Wildlife managers object to Minnesota agency's timber plan
ST. PAUL, Minn. (AP) — Minnesota Department of Natural Resources leadership is mismanaging the upcoming timber harvest, according to state wildlife leaders.
In a letter obtained by Minnesota Public Radio News , 28 DNR workers said the mishandling could risk altering state forest lands for the animals that depend on them, as well as visitors. The group — comprised of wildlife managers, assistant wildlife managers and scientists — outlined its concerns in the letter last month to Commissioner Sarah Strommen and Assistant Commissioner Bob Meier.
The letter stated that the DNR's plan to increase timber harvest by 8.75% doesn't account for the best available science. They "do not believe it is scientifically honest or transparent to say that the 10-year timber plan is 'beneficial to wildlife,'" especially on wildlife management areas.
Critics argue the agency's plan could damage certain habitats and worsen invasive species concerns, largely because of extensive clear-cutting of forests.
DNR leadership denied the claims and stands behind its sustainable timber harvest analysis, or STHA.
"The STHA used the best data we have and explored many alternatives," Strommen wrote in a response to the letter. "In fact, most of the staff and modeling effort focused on understanding issues around non-timber values."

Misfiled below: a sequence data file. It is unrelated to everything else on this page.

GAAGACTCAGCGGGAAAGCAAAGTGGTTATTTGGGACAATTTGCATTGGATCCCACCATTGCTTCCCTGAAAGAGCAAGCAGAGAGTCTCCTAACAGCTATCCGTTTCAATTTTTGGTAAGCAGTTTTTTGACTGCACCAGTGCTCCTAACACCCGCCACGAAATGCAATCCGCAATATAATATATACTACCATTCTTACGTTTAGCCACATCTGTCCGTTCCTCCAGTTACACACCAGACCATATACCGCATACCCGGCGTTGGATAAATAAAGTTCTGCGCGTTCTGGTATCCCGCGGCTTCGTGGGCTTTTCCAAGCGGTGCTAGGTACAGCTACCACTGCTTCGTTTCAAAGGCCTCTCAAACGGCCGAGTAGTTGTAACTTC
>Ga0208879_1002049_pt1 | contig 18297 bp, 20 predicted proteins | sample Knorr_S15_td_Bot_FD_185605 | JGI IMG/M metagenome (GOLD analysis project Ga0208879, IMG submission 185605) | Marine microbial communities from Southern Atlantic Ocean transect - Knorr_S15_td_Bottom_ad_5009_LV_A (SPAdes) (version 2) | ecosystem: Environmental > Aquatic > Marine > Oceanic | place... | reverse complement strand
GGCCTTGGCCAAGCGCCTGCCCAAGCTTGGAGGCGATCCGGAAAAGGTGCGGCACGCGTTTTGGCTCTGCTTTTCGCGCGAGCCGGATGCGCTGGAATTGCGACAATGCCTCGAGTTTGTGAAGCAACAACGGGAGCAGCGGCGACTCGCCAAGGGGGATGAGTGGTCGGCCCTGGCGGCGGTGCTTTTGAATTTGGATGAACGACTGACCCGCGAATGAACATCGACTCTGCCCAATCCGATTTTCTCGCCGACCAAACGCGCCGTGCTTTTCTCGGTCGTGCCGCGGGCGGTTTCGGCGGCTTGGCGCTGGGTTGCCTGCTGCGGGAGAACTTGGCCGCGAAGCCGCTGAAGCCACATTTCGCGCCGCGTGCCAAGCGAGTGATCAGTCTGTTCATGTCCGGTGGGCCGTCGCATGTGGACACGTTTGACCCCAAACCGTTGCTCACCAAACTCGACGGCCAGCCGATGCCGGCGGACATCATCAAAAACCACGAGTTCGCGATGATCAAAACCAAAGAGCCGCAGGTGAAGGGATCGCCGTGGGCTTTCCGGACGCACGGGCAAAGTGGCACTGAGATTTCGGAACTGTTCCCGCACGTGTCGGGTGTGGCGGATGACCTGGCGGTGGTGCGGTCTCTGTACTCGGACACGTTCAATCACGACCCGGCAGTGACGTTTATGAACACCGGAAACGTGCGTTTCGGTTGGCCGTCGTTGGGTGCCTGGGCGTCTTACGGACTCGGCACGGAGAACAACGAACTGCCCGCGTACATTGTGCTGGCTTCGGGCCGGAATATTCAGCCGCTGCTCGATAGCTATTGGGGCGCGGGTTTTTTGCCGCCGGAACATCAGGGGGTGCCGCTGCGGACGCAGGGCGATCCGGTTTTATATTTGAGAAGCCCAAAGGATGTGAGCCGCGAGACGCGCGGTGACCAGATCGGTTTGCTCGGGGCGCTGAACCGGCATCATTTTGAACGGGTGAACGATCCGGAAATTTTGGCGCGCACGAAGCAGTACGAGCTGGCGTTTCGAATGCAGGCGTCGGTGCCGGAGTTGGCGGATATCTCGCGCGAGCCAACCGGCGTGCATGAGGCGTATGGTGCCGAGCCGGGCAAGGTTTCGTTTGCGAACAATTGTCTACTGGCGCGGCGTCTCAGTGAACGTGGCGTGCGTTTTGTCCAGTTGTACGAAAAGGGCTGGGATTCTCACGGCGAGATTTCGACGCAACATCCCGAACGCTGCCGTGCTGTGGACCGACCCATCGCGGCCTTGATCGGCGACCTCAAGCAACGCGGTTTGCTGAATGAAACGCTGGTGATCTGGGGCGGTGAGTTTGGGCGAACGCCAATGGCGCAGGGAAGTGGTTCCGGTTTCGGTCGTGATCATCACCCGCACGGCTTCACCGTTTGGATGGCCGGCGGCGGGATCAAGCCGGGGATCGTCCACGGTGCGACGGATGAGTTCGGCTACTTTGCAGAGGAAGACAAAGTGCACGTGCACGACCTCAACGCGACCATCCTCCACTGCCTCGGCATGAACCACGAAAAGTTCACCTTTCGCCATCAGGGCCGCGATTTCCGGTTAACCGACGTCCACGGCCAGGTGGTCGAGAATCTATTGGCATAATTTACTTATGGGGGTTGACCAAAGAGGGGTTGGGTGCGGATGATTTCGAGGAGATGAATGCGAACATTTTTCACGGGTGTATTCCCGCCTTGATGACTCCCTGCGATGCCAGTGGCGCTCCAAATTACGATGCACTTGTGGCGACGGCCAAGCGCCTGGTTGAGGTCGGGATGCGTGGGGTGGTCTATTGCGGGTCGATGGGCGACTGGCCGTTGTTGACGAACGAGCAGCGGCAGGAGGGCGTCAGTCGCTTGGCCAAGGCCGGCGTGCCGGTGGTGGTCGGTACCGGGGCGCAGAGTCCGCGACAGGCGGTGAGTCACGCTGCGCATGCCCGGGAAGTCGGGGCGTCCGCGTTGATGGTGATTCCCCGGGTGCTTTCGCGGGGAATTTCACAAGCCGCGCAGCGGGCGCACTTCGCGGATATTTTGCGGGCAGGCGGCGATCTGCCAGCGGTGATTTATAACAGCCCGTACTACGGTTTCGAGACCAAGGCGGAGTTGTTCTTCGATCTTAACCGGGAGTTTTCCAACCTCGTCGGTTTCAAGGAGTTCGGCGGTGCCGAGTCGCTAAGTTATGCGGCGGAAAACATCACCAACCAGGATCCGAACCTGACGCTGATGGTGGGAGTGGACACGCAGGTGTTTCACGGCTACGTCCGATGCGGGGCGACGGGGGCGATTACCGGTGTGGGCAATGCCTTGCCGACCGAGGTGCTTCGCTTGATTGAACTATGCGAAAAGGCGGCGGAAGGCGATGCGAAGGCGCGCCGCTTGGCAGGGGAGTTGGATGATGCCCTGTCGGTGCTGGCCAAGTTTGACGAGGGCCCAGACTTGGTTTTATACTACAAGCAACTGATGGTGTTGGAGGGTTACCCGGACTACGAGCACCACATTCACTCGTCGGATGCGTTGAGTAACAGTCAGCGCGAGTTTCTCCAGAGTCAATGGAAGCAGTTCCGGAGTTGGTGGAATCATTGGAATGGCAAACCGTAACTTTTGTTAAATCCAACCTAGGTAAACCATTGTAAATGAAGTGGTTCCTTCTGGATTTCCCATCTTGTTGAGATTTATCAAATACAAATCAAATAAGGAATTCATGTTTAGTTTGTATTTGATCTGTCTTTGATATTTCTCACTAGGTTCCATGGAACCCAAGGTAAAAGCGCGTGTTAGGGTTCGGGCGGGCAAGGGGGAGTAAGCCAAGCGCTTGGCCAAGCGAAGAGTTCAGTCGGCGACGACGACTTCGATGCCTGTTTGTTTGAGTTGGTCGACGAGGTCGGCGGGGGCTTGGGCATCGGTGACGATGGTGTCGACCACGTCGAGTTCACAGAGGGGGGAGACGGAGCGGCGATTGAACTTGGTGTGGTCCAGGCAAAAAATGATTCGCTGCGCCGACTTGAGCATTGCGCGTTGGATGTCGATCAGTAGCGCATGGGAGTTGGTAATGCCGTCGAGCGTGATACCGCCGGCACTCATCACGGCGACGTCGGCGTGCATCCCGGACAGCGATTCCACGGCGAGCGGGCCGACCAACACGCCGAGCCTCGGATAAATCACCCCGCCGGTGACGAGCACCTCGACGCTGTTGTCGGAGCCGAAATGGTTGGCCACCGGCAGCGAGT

Deputy DNR Commissioner Barb Naramore said the plan stays true to the intent of wildlife management areas.
"We recognize that every management action we take benefits some kinds of wildlife more than other kinds of wildlife," Naramore said. "We are managing our wildlife management areas for an abundance of a variety of wildlife species."
The wildlife managers said that they're committed to finding the target amount of timber under DNR's plan, but disagree with the current way of doing so.
"It is our opinion that in order to partially mitigate the negative effects of annually harvesting 870,000 (and possibly more tamarack and ash) cords to a large number of wildlife species, there must be changes to how the STHA is being implemented," the letter said.
Among several suggested changes to the analysis, the wildlife managers are asking for less of the harvest to come from the lands they manage. Currently, 12% of the harvest would come from wildlife lands.
DNR leadership said wildlife managers can reiterate their concerns during annual examination of stands put up for harvest.
Information from: Minnesota Public Radio News, http://www.mprnews.org